The inclusion criteria were diagnosis of CRC (any stage), a previous capecitabine-containing regimen in any line of treatment, and age over 18 years. The exclusion criteria were as follows: noncompliance with any of the inclusion criteria, kidney or liver damage prior to treatment, and less than 2 months of treatment, unless higher-grade severe ADRs occurred (grade ≥2 for HFS and grade≥3 for the rest).

The demographic and clinical data collected included sex, age, colon or rectal cancer, disease stage, World Health Organization Performance Status score, treatment setting (adjuvant or metastatic), and other drugs received as part of the chemotherapy regimen. Capecitabine-related adverse reactions including nausea and vomiting, diarrhea, mucositis, hematological toxicity, anorexia, asthenia, and HFS were recorded and graded according to the Common Terminology Criteria for Adverse Events v4.0 (CTCAE) of the National Cancer Institute. All patients were genotyped for polymorphisms in the following genes: MTHFR, TYMS, CDA, ABCB1, and ENOSF1. Associations between the polymorphisms and the ADRs were analyzed. This study was conducted in accordance with the Helsinki Declaration and was approved by the ethics committees of Hospital General Universitario Gregorio Marañón (CEIC-A1) and Hospital Universitario Doce de Octubre (CEIC-A11). Informed consent was obtained from all patients.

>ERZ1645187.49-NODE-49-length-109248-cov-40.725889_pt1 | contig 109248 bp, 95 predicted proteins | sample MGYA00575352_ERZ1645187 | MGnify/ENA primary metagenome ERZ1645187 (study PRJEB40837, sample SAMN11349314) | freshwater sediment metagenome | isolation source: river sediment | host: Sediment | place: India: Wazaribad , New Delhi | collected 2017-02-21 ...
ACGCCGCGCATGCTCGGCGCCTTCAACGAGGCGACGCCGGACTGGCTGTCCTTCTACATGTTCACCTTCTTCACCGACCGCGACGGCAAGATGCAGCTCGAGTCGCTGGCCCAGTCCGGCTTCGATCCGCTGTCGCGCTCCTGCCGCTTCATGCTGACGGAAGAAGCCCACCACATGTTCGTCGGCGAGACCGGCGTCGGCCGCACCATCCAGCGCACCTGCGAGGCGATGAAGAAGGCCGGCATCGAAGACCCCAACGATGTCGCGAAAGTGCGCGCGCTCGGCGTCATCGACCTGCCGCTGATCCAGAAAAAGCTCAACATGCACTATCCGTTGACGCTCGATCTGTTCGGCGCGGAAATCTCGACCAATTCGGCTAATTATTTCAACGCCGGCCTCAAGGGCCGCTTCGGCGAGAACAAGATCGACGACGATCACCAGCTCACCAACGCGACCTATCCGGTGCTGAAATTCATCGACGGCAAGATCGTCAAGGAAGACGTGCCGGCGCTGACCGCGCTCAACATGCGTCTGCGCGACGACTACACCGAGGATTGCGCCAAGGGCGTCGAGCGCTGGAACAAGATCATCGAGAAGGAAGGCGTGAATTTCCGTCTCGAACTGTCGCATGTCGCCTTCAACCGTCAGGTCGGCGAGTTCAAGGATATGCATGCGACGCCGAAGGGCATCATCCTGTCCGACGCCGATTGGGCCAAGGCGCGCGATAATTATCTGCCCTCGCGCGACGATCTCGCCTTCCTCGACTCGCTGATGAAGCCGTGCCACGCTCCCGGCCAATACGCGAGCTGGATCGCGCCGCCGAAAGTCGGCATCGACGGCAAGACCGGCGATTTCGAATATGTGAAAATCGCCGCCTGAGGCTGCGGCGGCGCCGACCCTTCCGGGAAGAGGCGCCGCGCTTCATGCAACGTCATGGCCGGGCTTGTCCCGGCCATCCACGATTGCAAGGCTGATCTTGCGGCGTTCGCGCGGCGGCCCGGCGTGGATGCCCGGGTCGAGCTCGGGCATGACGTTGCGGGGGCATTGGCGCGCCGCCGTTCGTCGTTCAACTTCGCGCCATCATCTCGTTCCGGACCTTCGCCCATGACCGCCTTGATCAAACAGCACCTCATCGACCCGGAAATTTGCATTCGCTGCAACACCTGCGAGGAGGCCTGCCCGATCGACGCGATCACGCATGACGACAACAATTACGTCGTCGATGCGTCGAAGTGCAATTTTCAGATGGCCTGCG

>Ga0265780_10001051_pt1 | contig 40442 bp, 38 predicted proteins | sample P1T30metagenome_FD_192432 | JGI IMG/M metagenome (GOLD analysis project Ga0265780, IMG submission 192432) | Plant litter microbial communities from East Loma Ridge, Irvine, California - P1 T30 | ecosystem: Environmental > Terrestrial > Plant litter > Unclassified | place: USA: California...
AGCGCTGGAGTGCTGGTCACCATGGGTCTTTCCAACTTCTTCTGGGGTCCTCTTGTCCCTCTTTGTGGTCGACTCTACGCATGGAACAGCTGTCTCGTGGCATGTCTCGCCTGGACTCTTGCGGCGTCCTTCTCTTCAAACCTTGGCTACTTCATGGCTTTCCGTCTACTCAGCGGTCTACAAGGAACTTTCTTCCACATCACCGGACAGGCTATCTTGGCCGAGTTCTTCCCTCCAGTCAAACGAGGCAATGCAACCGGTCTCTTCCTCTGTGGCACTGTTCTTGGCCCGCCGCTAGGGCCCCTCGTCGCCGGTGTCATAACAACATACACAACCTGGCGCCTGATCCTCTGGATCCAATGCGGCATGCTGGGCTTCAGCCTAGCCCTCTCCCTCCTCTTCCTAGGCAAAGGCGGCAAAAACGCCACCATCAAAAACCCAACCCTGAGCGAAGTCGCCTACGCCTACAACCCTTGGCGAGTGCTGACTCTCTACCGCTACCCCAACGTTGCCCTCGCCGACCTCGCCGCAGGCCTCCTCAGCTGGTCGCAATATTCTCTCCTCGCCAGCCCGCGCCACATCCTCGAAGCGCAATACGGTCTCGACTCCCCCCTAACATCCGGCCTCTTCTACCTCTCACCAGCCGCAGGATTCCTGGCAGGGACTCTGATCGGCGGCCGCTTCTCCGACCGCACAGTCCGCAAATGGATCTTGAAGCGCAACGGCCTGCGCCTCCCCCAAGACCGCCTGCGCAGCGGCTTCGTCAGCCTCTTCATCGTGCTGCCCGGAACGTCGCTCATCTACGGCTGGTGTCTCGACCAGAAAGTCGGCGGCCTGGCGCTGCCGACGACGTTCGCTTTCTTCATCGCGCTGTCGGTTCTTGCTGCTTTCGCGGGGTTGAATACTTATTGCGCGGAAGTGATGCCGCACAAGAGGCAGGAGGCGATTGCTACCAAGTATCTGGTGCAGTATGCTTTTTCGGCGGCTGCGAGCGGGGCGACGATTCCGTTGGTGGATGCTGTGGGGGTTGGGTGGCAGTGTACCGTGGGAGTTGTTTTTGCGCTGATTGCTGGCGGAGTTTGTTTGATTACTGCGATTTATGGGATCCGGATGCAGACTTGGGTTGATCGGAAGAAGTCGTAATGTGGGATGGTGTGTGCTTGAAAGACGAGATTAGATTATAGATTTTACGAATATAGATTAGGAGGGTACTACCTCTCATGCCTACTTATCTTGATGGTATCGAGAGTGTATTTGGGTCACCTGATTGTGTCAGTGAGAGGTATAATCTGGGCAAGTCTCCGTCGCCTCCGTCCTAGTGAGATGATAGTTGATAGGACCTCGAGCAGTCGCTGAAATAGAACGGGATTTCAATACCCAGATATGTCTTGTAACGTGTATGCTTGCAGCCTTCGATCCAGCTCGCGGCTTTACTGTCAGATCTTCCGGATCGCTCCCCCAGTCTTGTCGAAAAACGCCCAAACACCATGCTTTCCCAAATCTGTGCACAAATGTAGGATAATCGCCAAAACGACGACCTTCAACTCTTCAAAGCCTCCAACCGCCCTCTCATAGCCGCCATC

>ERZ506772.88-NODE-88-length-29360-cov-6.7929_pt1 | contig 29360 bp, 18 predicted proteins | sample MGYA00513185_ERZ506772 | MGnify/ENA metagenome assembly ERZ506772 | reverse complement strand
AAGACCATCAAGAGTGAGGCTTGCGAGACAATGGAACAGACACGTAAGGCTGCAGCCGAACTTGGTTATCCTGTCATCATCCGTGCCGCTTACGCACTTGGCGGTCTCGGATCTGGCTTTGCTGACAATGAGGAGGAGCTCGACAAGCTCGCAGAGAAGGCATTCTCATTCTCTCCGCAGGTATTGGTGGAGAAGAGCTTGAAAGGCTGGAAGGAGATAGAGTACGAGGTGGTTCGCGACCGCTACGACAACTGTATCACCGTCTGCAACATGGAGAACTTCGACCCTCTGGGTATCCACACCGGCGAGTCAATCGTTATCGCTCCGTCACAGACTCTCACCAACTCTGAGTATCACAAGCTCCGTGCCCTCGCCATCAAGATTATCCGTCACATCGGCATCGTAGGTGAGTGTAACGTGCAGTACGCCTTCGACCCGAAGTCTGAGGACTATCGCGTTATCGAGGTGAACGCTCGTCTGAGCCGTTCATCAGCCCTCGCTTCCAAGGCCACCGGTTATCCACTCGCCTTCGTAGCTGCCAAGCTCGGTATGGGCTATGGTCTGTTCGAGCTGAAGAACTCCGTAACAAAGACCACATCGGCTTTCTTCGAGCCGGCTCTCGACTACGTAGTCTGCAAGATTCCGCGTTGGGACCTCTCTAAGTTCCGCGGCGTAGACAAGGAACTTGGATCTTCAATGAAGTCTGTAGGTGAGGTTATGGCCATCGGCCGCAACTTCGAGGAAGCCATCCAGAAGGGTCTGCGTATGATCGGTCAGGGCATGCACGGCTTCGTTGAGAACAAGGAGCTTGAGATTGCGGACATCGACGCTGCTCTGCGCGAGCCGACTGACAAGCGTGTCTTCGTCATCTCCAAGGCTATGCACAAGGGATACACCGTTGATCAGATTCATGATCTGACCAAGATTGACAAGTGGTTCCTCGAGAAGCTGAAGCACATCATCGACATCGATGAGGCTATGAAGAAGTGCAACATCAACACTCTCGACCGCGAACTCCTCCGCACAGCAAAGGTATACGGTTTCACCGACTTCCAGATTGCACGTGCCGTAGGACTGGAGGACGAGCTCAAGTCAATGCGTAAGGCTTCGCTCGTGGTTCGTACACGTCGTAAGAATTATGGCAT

DNA isolation

Genomic DNA was isolated from 200 µl of whole blood using the High Pure PCR template preparation kit (Roche Applied Sciences, Penzberg, Germany). The DNA concentration was measured using a NanoDrop spectrophotometer (ThermoScientific, Waltham, Massachusetts, USA).

Genotype analysis